The other example is that of Jesus blessing the infants (Mt. 19:13-15; Mk. 10:13-16; Lk. 18:15-17). Matthew 19:13 indicates the infants were brought to Him “that He might lay His hands on them and pray,” and Mark 10:13 and Luke 18:15 “that He might touch them.” The exact significance and result of His actions is not clear.
          Bringing them to Jesus had no relationship to the parents’ involvement in rearing the infants. Nothing is recorded regarding the infants’ subsequent salvation or vocation. Whether anyone else can confer blessing upon another as the Son of God could and did is questionable. And what is perhaps most illuminating is that though Jesus rebuked the disciples for turning the parents with infants away, He did not instruct them to receive the infants or to do as He had done. Nowhere later in the epistles is there reference to any ministerial activity relating to Jesus’ blessing of infants. This can hardly serve as precedent or command to dedicate children.
          An area of biblical instruction pertaining to this subject concerns vows. Often in child dedication the parents and/or congregation vow or promise to rear the child in the knowledge of God and in a way pleasing to God. The biblical teaching concerning vows does not particularly address child dedication, but the principle of making promises before God can be applied legitimately to a variety of situations, including this one. Three Old Testament passages address the subject, all in the context of Israel with its sacrifices (Deut. 23:21-23; Ecc. 5:1-7; Prov. 20:25). We are here concerned only with the principle of the vow, which involves the unchanging character of God rather than a specific way that He might operate in a given age.
          All three passages treat the vow very solemnly. If parents promise to train the child in the way that pleases God, God takes the promise seriously and expects exactly that. The implication is that there is a penalty for failing to keep one’s promise. The one who fails is called a fool. Someone might respond that failure is covered by the grace of God in the New Testament age, but the believer of this age will also be judged according to his works (1 Cor. 3:12-15).
          Making a vow puts one into jeopardy--pay, or else! But no one need place himself or herself under threat of judgment. The vow does not need to be made. The great danger is that people assign some significance to the making of the vow itself and fail in following through. People seemingly love to make a public commitment of some kind, but often the daily grind of obedience to God’s Word suffers.
          Biblical considerations, then, leave us without a command to dedicate children. There simply is no ordinance for such a practice: no word from our Lord, no significance stated, and no period of time given during which it should be observed. There is no valid example that serves as precedent for today. Rather, there is a warning lest we should by our own words bring upon ourselves an unnecessary burden of potential judgment. There is clearly Scriptural instruction for rearing children (Deut. 6; Proverbs 13:24 etc.; Eph. 6:1-4; Col. 3:20-21), but there is no warrant for a ceremony that at best may be confusing and at worst may lessen one’s rewards in heaven.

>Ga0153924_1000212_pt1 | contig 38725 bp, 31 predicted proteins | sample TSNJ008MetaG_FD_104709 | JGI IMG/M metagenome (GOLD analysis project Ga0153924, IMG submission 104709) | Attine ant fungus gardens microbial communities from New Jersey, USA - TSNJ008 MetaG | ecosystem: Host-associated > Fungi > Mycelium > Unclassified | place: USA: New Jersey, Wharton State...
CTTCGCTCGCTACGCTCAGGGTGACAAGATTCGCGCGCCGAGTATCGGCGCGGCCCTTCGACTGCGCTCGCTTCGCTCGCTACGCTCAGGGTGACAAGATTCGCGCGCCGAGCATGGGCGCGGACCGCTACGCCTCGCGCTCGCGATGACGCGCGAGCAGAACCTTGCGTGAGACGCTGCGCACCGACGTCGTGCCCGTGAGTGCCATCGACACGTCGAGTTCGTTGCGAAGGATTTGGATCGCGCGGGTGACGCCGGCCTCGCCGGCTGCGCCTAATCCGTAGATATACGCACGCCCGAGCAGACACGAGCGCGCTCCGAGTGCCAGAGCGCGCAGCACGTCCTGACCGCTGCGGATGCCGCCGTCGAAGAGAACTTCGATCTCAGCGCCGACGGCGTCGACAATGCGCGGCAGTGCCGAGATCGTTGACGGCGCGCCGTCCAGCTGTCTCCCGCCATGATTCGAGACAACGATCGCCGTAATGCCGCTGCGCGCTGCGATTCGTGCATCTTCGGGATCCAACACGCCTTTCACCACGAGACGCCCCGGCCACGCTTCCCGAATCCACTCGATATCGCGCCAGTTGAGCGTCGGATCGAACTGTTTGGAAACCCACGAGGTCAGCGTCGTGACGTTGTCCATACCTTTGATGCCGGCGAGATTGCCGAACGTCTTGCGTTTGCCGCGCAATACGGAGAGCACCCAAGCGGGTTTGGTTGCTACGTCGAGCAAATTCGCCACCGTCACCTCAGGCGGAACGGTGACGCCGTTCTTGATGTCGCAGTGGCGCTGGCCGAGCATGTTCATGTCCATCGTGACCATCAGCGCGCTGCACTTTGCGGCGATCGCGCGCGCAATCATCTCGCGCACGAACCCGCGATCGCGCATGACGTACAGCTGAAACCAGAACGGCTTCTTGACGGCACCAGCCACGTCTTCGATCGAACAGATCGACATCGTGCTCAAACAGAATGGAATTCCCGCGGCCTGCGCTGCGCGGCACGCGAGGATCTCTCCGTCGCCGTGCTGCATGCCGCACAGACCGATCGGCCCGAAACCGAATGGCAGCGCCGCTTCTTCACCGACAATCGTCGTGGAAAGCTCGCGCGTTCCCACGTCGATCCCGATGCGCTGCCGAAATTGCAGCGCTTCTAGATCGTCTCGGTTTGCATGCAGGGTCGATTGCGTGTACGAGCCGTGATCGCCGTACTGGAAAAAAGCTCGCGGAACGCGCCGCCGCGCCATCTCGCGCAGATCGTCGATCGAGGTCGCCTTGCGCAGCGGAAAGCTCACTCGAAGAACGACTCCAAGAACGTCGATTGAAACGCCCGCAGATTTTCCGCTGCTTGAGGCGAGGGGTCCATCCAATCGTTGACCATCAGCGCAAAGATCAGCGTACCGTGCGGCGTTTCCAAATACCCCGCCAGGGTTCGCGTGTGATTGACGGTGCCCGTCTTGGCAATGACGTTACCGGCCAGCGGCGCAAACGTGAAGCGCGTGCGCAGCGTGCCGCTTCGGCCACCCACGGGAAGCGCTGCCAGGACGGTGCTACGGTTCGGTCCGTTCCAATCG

If a church thinks it necessary to do something publicly after the birth of a child, it is certainly in order to pray for the child and for the parents. The birth might be recognized before the church, and some of the leading men of the church might lead in such a prayer. Such a public observance is not divinely appointed, however, but prayer should be the practice of believers according to Ephesians 6:18 and Philippians 4:6 anyway, even if nothing is done before the church on a given occasion. Some other types of occasions, such as marriage, graduation, occupational change or promotion, might be treated similarly.
          The danger always exists that a ceremony will take the place of godly training. Proper rearing can take place without a ritual, but the ritual dare not take place without the proper rearing. The parents are accountable before God to instruct, train, and discipline the child irrespective of ceremonies observed (Deut. 6; 8:5; Prov. 3:12; 13:24; 19:18; 22:15; 23:13-14; 29:15, 17; Eph. 6:4; Col. 3:21; Heb. 12:7-11). They cannot point back to child dedication as evidence that they have done their godly best for the child--that can only be proved throughout the long stretch of family living.
          Christians often state that they believe all the Scripture teaches. That is commendable. But equally commendable is to limit our belief to all the Scripture teaches. Challenge a favorite observance, and you may find it to be a sacred cow, an idol. Nothing should be exempt from the scrutiny of God’s Word. We have nothing to lose except unnecessary baggage complicating our walk with and service to the Lord.

For further discussion, you may contact the author at arlieandruth@cox.net.

1 The Mennonite Encyclopedia, 1955, pp. 699-700.

2Even in infant baptism there is often a recognition of the need for proper training until faith is evident, so much so that godparents are appointed. Further, circumcision is discounted for the church and yet serves frequently as a basis for doing something ceremonial for or to a child. A weak justification for both dedication and baptism is that even if biblical command is lacking, surely either can do the child no harm. In some cases where family and friends are divided on the issue of infant baptism, child dedication is seen as a respectable and peaceable substitute.

3Scripture taken from the NEW AMERICAN STANDARD BIBLE © 1960, 1962, 1963, 1968, 1971, 1972, 1973, 1975, 1977, by the Lockman Foundation. Used by permission.